OEMs & the TC Holder

By Norm Chalmers — August 02, 2013

I am providing this preamble to clarify my usage of abbreviations, etc. These abbreviations are all commonly used in the aviation industry and you may come upon them in your day-to-day work.

Preamble and Acronyms
(Italicized type denotes a quotation.) AD: Airworthiness Directive;  CAR: Canadian Aviation Regulation, which is a law of Canada; CofA: Certificate of Airworthiness; EASA: European Aviation Safety Agency; FAA: Federal Aviation Administration; FAR: Federal Aviation Regulation (USA); ICA: Instructions for Continued Airworthiness (including maintenance manuals et al); STC: Supplemental Type Certificate; STD: TC-approved standard; TATC: Transportation Appeal Tribunal of Canada; TSB: Transportation Safety Board of Canada; TC or minister or “tower of darkness” or “the Tower” indicates Transport Canada headquarters in Ottawa; TC Data Sheet: Type Certificate Data Sheet; TC Holder: Type Certificate Holder/Owner; USA: United States of America.

One term that is not included in my preamble above is “OEM”, which is the initialism for the phrase Original Equipment Manufacturer. OEM is an abbreviation that is used extensively, but it is also often used incorrectly, even in official publications emanating from the Tower. That is to be expected from TC, because they allow official publications to quote from the Merriam-Webster Collegiate Dictionary. Please note that the Gage Canadian Dictionary is the official Government of Canada English dictionary, but very few TC offices have a copy on hand. Most inspectors and managers do not have access to one because book stores charge for current copies. They are also hard to find on Kijiji or Craigslist for cheap.

Back to my topic, the term that OEM is most often confused with is “TC Holder” which is the same TC as in the term “TC Data Sheet”. Understanding the difference between these terms will also help you to understand the official basis for numerous documents.

First, we examine “TC holder” or “type certificate holder”. This is the entity that is named on the type certificate document and in the TC data sheet, both of which I have explained in previous AMU issues. This entity has the rights to all of the type certification data and is held responsible for the design and continued airworthiness support of the aircraft or other aeronautical product. This support includes the maintenance manuals, parts manuals, wiring diagrams, service bulletins and all of the other data that you, as the owner or maintainer, receive in support of your aircraft. The TC holder is the entity that the responsible CAA communicates with on design matters such as ADs.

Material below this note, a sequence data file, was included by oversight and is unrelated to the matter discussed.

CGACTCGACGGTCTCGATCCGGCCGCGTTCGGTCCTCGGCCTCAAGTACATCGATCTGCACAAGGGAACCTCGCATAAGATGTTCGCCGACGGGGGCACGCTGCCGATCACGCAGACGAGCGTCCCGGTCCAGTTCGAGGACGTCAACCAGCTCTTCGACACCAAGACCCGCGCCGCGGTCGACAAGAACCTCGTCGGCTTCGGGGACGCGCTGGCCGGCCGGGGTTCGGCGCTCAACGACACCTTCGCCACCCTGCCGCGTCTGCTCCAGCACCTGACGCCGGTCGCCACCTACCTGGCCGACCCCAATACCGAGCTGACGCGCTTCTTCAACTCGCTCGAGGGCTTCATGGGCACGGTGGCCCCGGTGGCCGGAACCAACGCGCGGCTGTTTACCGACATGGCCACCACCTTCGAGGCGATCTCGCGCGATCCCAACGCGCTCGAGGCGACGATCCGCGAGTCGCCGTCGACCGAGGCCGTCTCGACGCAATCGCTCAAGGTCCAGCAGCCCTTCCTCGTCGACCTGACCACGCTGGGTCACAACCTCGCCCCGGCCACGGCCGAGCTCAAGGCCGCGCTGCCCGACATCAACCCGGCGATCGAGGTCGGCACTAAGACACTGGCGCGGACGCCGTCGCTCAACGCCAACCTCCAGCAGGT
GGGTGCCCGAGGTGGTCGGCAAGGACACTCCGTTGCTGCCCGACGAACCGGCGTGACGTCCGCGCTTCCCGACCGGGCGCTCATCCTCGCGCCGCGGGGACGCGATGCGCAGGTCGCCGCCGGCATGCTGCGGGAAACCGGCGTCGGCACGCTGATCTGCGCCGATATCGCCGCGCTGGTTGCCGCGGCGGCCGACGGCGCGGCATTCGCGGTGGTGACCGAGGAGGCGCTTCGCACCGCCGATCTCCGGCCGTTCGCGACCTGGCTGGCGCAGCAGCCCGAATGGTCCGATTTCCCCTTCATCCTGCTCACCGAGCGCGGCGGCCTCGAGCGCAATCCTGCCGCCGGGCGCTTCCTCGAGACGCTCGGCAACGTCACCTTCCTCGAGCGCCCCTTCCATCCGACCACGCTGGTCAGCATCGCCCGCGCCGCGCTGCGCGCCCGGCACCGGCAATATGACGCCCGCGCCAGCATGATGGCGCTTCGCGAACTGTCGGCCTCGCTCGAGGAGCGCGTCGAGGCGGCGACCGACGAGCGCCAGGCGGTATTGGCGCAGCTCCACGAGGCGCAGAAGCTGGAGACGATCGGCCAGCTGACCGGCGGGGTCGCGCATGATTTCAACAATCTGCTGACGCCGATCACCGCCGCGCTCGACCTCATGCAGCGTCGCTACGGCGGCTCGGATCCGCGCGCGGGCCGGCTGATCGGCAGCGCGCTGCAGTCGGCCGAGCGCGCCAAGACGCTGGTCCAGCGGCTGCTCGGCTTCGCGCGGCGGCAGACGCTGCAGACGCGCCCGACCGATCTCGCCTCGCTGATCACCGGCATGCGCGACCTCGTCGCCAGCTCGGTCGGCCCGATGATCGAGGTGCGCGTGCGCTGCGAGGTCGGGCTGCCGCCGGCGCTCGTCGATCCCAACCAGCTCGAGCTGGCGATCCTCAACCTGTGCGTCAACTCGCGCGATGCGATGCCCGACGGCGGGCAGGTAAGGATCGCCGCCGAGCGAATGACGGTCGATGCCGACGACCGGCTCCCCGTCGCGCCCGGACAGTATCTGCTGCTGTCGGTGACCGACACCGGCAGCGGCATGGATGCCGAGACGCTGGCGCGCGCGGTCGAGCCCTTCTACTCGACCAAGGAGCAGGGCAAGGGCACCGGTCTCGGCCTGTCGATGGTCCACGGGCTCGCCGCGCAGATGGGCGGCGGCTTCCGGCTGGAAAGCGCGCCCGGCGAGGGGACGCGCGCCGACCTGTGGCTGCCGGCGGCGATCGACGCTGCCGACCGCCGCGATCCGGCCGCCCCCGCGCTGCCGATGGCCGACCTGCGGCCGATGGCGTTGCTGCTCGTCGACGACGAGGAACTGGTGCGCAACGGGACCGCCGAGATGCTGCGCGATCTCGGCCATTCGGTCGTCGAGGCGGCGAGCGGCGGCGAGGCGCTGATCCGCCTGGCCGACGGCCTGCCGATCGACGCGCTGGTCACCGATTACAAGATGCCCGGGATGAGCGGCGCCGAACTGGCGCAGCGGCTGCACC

Next, we examine the OEM. For most aircraft or aircraft parts, the OEM is also the TC holder. In many cases, the TC holder has moved onto new designs and no longer wants to make and sell parts for an ageing aircraft. They may enter into an agreement with another organization that wants to take over the manufacturing and sale of the parts. In that situation, the TC holder licences the right to make and sell the product. Usually this is limited to only parts and not complete aircraft. For some old designs of small single engine aircraft, the actual manufacturing has passed through numerous companies making the picture confusing. To help you determine which of these organizations made your aircraft, look at the original factory (OEM) aircraft data plate, or part number if it is still there, for the manufacturer identification.

One example that may help me explain this is the venerable DHC2 Beaver. The original TC holder and manufacturer was the de Havilland company based near Toronto. To get out of making that aircraft and move on to their newer and more lucrative models, de Havilland licensed manufacturing rights to Viking Air on Vancouver Island, British Columbia, over 4,000 kilometers away. Viking received the rusty jigs and took over the business of making Beaver parts. One of the requirements that Viking was also responsible for was to identify parts they made with a discriminating mark such as a “V” adjacent to the part number. If your part has the “V”, it was made by Viking. If it doesn’t, hopefully it was made by de Havilland. Both are OEM parts, but of different OEMs.

The problem for de Havilland was that they were still being held responsible for the design and continued airworthiness of the Beaver. The problem for Viking was that they didn’t have direct on-site access to all the historical design documentation or the ability to make changes. The solution for both organizations was to transfer the type certificate from de Havilland to Viking, and that was done.